Detecting Water Fraud
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Detecting and Identifying Water Fraud
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very year millions of dollars in water disappears from taxpayer-funded and private water distribution systems around the world. This invisible drain on the economy is a problem that governments and enforcement agencies worldwide have been struggling to deal with for decades.

While some loss to leakage does occur, in some cases fraudsters are paid by unscrupulous home or business owners to tap into water mains and bypass the water meter, resulting in low or no water bills (Figure 1).

Illegal pipe circumvents the water meter.
Figure 1:
Illegal pipe circumvents the water meter.

Water companies and local governments lose revenue daily to these illegal connections. In addition, these clandestine taps pose a risk to other innocent users of the water network. When the illegal connections are installed into the water mains, they can introduce dirt and other contaminants along with fragments of the foreign pipe material (steel, plastic, etc) into the clean water supply.

Water distributors struggle to detect these illegal connections. The most common indicator of an illegal connection occurs when an occupied residence water usage declines or stops. Depending on how the water metering is monitored, detecting this can take weeks, months, or years. Once discovered, the next step is to determine the nature of the usage drop. If an illegal tap into the water main is used, the tap will usually be underground and not readily visible making locating and disabling a real challenge.

One forward-thinking water company was keen to solve their problem of water theft and they chose to put Sensors & Software’s GPR to the test. In southern Europe a mid-sized home in the suburbs had declining water usage. The water company was suspicious since the home was occupied and they could see from Google Earth images that a large outdoor pool was still operational.

The residence was located within a few feet of the sidewalk; a visual inspection did not show any abnormalities in the connection or disturbance on the ground surface.

The water main shown by pink dots and the unknown line goes up to it vertically.
Figure 2:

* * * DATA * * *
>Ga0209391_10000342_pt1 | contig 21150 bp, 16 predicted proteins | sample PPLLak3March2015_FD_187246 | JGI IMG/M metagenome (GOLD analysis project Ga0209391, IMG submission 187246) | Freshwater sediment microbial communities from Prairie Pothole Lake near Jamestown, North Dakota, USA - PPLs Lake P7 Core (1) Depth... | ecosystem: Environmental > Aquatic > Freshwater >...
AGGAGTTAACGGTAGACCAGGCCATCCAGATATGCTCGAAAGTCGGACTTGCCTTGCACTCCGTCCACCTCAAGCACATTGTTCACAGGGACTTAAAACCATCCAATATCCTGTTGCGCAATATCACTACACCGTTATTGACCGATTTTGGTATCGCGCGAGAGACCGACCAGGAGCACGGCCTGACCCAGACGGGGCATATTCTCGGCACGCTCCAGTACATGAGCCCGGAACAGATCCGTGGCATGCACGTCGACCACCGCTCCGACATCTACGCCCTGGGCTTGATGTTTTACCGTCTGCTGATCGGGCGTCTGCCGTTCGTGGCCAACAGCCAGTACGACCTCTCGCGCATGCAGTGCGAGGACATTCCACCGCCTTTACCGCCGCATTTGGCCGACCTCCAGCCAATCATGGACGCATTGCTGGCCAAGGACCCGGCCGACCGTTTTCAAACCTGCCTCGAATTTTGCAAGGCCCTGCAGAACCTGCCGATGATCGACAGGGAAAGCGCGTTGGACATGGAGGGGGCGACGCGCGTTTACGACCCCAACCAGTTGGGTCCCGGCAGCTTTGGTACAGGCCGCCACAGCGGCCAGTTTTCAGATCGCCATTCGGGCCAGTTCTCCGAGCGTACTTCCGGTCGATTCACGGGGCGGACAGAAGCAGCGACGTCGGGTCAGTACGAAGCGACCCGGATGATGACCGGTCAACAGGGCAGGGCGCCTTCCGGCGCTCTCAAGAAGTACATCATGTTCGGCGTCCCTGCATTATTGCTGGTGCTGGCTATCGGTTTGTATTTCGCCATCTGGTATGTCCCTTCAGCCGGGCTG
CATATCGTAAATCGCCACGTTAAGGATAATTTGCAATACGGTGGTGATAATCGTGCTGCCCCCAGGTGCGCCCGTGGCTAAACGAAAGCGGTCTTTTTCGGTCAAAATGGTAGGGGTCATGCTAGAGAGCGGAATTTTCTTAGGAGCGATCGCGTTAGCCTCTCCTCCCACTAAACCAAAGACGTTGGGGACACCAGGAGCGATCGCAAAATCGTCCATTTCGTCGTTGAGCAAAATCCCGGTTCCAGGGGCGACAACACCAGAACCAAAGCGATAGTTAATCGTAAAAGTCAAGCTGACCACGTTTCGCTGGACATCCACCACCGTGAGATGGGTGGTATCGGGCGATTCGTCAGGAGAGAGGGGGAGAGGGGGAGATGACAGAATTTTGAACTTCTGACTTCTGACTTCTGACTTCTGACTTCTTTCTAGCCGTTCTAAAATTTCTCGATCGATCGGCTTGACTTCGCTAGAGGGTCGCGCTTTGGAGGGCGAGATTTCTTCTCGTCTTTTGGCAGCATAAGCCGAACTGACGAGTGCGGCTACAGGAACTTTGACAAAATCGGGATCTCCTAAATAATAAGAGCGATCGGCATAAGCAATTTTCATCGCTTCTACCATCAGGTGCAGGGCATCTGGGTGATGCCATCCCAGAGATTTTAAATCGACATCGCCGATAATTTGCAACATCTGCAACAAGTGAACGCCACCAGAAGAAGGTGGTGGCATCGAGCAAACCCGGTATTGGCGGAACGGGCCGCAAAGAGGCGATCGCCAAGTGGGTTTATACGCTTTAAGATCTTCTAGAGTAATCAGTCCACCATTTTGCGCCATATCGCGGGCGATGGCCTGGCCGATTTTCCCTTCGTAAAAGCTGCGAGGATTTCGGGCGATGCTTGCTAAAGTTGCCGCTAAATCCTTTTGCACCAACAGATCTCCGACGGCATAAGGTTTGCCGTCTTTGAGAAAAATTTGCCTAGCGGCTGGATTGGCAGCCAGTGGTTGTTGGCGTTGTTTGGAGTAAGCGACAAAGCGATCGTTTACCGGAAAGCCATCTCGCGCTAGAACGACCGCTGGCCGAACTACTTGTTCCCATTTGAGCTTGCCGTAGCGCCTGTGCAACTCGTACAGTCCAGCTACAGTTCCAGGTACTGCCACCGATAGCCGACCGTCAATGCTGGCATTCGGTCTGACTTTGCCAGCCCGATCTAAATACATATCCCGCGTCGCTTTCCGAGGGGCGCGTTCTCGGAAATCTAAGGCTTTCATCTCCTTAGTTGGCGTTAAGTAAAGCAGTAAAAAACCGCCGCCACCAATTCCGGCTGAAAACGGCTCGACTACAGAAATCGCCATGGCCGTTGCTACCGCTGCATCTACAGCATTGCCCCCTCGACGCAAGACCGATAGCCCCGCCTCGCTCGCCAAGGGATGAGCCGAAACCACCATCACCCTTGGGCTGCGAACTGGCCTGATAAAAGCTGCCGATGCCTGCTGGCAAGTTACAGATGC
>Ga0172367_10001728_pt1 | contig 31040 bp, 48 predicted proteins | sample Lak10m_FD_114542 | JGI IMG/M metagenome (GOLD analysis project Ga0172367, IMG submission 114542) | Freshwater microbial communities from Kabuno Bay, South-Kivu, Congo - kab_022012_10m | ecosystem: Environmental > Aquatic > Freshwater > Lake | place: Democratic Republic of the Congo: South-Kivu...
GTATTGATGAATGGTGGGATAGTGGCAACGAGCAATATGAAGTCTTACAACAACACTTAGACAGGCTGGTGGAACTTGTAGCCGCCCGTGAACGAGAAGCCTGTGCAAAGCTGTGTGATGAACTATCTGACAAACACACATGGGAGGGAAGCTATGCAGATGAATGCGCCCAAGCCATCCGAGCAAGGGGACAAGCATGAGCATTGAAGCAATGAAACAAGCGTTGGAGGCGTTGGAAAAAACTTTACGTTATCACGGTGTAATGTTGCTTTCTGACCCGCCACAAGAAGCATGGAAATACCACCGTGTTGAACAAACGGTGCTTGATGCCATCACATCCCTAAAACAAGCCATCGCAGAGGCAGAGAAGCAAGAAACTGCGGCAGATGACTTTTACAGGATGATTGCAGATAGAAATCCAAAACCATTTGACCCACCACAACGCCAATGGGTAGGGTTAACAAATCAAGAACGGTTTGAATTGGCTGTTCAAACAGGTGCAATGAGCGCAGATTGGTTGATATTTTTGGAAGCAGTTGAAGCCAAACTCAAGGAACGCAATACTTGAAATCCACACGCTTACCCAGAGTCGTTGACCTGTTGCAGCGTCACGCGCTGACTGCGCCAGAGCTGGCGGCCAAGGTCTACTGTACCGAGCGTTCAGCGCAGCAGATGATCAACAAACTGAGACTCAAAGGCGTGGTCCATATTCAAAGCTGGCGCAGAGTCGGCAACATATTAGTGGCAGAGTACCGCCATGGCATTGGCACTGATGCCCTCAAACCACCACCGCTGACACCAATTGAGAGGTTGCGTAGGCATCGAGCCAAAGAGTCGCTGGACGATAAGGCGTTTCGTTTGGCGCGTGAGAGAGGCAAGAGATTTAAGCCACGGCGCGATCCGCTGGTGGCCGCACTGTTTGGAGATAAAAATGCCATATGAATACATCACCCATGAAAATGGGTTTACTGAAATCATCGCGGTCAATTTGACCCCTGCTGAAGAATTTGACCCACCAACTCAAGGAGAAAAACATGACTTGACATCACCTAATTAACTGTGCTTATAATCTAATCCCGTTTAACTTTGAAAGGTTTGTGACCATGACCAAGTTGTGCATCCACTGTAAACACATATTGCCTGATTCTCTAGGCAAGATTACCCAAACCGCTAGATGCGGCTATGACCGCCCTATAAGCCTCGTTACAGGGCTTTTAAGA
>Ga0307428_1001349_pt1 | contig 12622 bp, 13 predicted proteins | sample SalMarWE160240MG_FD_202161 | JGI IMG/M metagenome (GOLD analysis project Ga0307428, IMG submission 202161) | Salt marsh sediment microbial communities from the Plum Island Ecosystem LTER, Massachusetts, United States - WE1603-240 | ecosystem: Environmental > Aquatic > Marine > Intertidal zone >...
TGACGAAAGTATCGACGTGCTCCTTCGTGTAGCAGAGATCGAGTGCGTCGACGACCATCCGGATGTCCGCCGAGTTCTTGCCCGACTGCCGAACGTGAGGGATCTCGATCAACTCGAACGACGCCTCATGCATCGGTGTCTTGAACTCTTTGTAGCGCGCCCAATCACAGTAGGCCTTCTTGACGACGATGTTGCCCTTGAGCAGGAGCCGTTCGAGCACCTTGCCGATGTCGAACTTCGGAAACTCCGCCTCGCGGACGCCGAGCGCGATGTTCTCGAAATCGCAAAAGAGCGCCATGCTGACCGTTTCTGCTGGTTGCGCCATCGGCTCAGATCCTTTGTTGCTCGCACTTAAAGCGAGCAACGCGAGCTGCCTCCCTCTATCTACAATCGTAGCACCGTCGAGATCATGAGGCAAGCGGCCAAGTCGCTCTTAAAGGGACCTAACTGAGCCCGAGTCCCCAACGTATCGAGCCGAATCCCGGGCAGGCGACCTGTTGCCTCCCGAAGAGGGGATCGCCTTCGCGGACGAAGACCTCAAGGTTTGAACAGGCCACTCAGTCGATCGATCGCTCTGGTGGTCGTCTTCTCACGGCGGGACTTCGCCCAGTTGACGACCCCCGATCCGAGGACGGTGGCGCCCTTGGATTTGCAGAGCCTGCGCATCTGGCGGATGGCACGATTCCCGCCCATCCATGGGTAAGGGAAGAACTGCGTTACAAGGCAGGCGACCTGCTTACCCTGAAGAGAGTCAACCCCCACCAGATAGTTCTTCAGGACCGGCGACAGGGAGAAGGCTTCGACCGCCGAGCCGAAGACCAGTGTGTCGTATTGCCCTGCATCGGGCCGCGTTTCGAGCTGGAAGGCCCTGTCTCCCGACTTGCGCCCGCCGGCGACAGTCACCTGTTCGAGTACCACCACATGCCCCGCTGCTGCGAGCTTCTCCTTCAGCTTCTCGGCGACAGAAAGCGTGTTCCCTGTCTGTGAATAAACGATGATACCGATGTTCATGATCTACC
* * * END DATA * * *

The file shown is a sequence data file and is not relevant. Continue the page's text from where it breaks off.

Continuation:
The water main shown by pink dots and the unknown line goes up to it vertically.

A Noggin® 500 SmartCart®, deployed using the fast grid collection capability, allowed the small team to collect a 1.2 x 4-meter grid over the area in front of the house where they suspected the tap might be. A series of hyperbolas were found and marked using the field interpretation capability of the Noggin® system (Figure 2). This series of hyperbolic targets ran parallel and was inferred to be the water main. When the grid data was converted to depth slices with the field interpretations superimposed on top, the truth of the situation became increasingly clear.

The depth slice showed the water company that an unknown linear feature ran from the residence and ended at the company’s water line. This linear feature snakes up from the bottom of the image and appears to connect to the companies water main (Figure 2) suggesting an illegal tap was present. Also, the cross sections from the grid showed hyperbolic responses from the suspected tap line terminating at the water main location (Figure 3). Though the water company could not verify that the two pipes were connected based on the Noggin® data, they had strong evidence that warranted further investigation.

Starting from the left, each cross section shows the unknown, potentially illegal, pipe approaching the water main. After the water main the target disappears as shown in the right most cross section.
Figure 3:
Starting from the left, each cross section shows the unknown, potentially illegal, pipe approaching the water main. After the water main the target disappears as shown in the right most cross section.

A few weeks later the water company went back to the quiet suburb to discover the truth. Using a small excavator and hand tools, they carefully dug up the area that appeared to have an illegal connection; they were not disappointed. The people who installed the connection had tunneled and tapped into the water line (Figure 4); providing the owner with an unlimited supply of free water.

Tunnel showing the illegal connection tapping the water main.
Figure 4:
Tunnel showing the illegal connection tapping the water main.

The successful results of this investigation demonstrate that GPR is a useful tool to help stop water fraud. Once the water company suspects that someone has bypassed the water meter, GPR provides a non-intrusive approach to assess the presence of an illegal tap before bringing in a construction crew to excavate for visible proof.

The Noggin® 500 GPR system provided the information that the water company needed to catch a fraudulent customer and recover lost revenue.

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